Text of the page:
Too many patients don’t remember the names of the medications they’re on, posing problems for doctors who are trying to treat them, warn researchers at Northwestern University’s Feinberg School of Medicine in Chicago. About 40% of the patients surveyed “could not accurately recall what drugs they were taking,” and among those with “low health literacy,” the rate jumped to 60%.
The patients in the study were selected from three community health centers in Michigan and were all taking high blood pressure medications. The average age was 55.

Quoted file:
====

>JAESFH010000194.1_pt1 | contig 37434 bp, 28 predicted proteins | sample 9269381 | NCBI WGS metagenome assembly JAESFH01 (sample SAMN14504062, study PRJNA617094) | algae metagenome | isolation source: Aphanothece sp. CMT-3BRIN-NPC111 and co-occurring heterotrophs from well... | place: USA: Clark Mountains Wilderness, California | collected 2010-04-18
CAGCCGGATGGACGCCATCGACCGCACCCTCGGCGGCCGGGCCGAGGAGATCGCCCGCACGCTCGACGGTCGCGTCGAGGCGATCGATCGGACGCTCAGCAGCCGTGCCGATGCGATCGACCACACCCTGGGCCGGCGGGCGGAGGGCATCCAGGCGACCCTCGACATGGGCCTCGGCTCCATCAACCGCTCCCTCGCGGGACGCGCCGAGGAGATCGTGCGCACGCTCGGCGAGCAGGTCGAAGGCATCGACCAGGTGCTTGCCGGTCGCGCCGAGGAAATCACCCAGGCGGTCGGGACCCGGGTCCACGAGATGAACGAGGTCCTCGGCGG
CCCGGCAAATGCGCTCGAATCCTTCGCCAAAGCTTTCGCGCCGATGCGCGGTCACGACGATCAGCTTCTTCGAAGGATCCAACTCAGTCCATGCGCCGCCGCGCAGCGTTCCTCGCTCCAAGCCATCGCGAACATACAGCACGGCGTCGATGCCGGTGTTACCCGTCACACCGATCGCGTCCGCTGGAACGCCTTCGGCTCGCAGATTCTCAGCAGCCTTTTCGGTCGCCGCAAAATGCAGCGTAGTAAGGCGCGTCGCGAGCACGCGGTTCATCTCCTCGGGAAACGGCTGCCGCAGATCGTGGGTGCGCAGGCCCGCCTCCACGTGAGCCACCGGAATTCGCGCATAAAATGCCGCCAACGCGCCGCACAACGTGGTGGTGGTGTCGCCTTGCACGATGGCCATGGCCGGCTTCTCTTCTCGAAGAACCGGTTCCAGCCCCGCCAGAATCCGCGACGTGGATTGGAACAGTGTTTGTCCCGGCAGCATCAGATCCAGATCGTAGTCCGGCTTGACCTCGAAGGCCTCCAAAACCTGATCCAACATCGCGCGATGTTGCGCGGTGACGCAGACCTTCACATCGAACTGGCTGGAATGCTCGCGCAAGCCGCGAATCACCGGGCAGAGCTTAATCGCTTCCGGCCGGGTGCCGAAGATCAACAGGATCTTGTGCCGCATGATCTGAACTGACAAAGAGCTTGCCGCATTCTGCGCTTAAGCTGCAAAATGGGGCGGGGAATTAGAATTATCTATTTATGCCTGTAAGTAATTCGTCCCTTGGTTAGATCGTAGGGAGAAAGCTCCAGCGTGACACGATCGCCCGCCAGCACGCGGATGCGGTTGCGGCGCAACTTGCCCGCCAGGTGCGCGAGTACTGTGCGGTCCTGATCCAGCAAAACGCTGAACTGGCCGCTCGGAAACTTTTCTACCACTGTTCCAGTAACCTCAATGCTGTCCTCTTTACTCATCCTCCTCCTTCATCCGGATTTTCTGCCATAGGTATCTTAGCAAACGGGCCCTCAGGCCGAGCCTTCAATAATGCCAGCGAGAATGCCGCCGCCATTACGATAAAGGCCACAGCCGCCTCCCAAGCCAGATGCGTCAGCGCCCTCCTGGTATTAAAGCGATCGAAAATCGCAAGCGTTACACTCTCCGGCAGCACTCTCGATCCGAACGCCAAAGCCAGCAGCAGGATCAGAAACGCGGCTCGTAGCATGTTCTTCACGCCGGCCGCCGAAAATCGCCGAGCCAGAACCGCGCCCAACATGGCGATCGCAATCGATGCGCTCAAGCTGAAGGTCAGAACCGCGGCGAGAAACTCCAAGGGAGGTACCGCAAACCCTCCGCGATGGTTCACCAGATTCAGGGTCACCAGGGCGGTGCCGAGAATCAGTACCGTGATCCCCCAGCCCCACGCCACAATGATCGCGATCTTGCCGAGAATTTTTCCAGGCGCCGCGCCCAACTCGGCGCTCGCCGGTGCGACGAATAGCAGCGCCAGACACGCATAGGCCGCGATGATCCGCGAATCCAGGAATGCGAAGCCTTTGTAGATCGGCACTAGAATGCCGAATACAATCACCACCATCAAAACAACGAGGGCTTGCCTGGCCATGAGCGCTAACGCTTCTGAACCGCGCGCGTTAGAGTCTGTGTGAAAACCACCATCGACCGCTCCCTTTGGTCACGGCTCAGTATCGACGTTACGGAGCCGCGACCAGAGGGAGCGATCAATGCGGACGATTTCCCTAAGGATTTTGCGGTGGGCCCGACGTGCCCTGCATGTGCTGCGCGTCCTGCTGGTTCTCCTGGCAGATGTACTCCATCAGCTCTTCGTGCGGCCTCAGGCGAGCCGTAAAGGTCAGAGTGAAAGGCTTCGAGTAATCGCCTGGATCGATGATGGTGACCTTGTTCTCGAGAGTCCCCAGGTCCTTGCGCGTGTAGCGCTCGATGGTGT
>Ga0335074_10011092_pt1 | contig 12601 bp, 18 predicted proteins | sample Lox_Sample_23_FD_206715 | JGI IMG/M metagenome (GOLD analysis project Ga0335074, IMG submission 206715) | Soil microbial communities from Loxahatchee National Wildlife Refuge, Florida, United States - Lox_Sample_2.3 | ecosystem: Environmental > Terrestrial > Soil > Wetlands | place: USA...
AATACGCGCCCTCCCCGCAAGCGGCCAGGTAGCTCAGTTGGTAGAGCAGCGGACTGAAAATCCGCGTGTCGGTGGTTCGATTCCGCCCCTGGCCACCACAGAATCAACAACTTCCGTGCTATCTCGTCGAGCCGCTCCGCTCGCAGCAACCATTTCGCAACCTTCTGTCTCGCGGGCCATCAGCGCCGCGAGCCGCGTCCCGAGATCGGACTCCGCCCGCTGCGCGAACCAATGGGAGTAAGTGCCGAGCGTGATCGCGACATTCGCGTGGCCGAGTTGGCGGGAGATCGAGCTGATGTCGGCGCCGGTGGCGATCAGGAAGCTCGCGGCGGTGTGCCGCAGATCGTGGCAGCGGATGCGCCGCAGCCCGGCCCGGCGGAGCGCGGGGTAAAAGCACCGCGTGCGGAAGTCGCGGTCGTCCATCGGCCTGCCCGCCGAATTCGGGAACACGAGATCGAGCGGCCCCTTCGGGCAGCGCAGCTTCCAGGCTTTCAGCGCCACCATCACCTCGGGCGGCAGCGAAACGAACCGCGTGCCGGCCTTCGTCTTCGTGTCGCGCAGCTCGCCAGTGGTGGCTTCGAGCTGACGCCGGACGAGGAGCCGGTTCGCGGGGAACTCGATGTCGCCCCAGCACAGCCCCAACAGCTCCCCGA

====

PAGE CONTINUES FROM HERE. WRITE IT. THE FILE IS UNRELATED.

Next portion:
The author of the study suggests that patients bring their prescription bottles with them if they visit a hospital, and carry the name and number of their pharmacy so that any questions can be quickly answered. We think these tips are especially important for the elderly, which is why we’re going to make our grandmother a “pill vest” for Christmas with three dozen little pockets on it for all her prescriptions. (Hi, grandma!)
He also suggests that generic drugs be given simple, easy-to-remember and easy-to-pronounce names just like name brand drugs, since many people have trouble with the multi-syllable chemical names they’re usually sold under. Do any health professionals on the site know whether there are legal issues preventing this?